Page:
Now, in terns of traditional stacks like ROR or django, meteor is much more future proof as most applications are moving towards reactive interfaces and trying to put together all the tools to do so in a ROR or express stack is a nightmare. Also, meteor is much easier to learn as you get a single workflow from the backend to fronted, and everything hooks up nicely, without hassle. (even if you use react)

PS: Given you are starting out with Meteor, just use blaze as the benefits of using React right now are marginal and also like @franky said: focus on learning JS as it would allow you to be a better at web and meteor development.


I’ve never even for a second started to think that Meteor was a bad choice.


You won’t be disappointed, it’s awesome. We’ve built two MVP’s on Meteor, and it has been a huge help all the way.

I am one of the guys who were not really happy with MDG’s decision to deprecate Blaze and also clearly stated my concerns in this forum.

Yet, I still think Meteor is an awesome framework, I would never have come that far without it!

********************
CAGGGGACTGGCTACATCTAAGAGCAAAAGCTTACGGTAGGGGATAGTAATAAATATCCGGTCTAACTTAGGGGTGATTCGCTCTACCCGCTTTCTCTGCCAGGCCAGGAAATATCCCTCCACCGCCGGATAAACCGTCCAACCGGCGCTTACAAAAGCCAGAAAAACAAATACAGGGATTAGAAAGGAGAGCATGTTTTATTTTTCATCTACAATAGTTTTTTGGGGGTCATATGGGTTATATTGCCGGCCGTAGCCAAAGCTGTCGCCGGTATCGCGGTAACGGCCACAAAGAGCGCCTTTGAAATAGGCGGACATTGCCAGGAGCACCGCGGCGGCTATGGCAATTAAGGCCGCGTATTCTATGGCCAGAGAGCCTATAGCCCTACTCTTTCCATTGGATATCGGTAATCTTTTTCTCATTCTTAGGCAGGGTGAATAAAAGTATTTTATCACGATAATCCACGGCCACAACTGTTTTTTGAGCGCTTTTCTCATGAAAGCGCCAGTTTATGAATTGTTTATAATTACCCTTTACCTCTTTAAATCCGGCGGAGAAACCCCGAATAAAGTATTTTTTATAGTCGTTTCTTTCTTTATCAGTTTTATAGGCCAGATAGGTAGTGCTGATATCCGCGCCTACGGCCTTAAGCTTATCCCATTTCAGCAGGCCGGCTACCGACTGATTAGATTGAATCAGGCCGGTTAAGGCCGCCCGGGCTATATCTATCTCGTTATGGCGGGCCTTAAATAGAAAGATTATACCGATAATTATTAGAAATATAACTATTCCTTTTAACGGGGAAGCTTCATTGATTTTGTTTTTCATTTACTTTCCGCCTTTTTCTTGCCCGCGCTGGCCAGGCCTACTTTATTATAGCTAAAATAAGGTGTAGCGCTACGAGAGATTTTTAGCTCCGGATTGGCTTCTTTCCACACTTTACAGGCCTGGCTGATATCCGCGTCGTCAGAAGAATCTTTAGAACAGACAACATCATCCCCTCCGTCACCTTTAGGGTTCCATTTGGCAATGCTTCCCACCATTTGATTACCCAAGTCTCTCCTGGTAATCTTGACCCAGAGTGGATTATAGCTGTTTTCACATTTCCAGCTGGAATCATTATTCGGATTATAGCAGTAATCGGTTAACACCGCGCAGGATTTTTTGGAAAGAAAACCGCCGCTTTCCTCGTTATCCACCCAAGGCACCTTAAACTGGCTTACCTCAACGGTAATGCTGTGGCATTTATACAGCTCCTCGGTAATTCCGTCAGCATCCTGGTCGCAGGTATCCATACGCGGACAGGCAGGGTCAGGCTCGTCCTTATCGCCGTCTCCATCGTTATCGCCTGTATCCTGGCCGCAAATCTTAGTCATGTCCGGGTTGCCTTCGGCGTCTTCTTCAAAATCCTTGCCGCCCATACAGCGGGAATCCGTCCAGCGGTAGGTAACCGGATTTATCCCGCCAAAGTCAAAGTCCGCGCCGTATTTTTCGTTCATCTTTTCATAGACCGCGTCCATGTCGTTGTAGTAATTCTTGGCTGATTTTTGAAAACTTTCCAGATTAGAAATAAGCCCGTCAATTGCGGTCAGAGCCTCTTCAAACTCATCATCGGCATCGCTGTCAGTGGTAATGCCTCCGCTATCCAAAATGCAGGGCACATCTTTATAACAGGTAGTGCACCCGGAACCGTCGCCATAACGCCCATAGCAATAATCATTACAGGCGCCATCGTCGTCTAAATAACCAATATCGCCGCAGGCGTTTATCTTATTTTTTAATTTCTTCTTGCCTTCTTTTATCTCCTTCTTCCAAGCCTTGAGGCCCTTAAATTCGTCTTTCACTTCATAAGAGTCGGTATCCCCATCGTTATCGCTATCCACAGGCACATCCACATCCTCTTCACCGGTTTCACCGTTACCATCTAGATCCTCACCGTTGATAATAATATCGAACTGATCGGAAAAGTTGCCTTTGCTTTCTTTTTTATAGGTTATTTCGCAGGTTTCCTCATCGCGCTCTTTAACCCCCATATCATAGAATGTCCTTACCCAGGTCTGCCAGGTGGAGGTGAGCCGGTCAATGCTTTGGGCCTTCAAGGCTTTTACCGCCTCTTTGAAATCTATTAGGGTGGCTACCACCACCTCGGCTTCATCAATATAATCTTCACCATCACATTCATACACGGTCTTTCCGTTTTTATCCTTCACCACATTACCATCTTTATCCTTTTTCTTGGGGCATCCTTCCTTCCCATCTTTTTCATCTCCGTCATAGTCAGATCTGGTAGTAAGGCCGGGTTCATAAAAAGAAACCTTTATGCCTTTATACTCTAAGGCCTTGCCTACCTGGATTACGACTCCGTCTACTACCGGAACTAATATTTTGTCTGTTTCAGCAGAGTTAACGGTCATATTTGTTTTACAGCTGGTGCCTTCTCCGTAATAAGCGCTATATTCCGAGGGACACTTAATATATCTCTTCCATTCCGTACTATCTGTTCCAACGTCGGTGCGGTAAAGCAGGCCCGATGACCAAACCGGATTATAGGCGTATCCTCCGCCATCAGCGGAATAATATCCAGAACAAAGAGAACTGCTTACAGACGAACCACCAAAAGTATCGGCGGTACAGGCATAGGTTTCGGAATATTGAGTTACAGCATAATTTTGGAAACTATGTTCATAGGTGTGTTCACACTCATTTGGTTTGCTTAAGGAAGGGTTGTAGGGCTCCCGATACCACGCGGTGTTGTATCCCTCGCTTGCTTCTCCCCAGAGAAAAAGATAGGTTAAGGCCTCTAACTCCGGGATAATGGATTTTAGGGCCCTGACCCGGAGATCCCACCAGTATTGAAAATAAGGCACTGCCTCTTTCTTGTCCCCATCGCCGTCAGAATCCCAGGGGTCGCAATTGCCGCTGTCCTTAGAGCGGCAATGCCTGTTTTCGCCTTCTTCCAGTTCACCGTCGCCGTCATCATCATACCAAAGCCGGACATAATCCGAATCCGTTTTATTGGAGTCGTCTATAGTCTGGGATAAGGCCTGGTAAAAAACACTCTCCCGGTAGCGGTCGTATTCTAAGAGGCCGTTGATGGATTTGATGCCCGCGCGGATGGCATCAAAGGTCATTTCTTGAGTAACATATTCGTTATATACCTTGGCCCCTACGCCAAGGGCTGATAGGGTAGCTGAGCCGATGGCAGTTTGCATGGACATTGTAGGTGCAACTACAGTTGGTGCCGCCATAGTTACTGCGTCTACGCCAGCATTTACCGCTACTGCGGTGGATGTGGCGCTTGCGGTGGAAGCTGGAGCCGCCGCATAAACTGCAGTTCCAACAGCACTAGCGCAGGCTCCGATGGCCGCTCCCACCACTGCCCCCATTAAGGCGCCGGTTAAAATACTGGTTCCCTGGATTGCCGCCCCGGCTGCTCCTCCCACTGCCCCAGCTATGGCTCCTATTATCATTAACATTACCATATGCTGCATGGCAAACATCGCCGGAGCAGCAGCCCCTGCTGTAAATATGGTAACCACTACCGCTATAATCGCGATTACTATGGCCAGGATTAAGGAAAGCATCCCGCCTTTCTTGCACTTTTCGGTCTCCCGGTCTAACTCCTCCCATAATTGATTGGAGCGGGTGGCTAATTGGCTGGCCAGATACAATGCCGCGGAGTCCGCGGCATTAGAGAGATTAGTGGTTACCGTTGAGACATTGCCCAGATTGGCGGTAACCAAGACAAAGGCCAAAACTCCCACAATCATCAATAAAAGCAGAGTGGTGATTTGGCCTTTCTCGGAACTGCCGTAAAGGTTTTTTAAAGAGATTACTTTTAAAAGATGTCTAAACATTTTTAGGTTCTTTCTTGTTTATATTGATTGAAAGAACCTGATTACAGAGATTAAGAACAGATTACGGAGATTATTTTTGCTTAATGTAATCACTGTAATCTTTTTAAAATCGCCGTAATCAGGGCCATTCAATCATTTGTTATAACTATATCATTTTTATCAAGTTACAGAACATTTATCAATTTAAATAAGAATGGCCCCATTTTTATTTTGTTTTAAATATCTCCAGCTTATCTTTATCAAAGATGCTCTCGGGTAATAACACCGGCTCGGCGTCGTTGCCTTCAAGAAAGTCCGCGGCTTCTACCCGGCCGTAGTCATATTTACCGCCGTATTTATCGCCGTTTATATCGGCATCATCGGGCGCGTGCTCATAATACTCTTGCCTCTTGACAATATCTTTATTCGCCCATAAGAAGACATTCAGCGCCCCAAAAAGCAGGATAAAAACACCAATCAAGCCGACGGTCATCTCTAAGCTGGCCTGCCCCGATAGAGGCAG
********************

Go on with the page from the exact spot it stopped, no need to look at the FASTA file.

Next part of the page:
I was also coming from a UI / frontend background, and am absolutely amazed that I now can cover the whole stack with my app, without any help of a backend developer.

I was even able to do the cloud deployment to Amazon EC2 in 1/2 day (including myself learning how to setup an EC2 instance!), thanks to the awesome tools from @arunoda. After everything was set-up correctly, it was just a matter of one single command-line statement.

Tell me any other framework that can do this. It’s just wow.

And that’s just one example of the many situations where Meteor has put a smile on my face during the development process. Another wow effect was when I set-up an instant search in only 1 day - by using another package from Arunoda, did I mention how cool he is yet?

And now that MDG has revised the Blaze decision and committed to supporting both React and Blaze, I’m even happier, since I now know that I have a go-forward solution for the future (React), but don’t have to throw away my existing code (Blaze) too soon. That was great news and a big relief to me.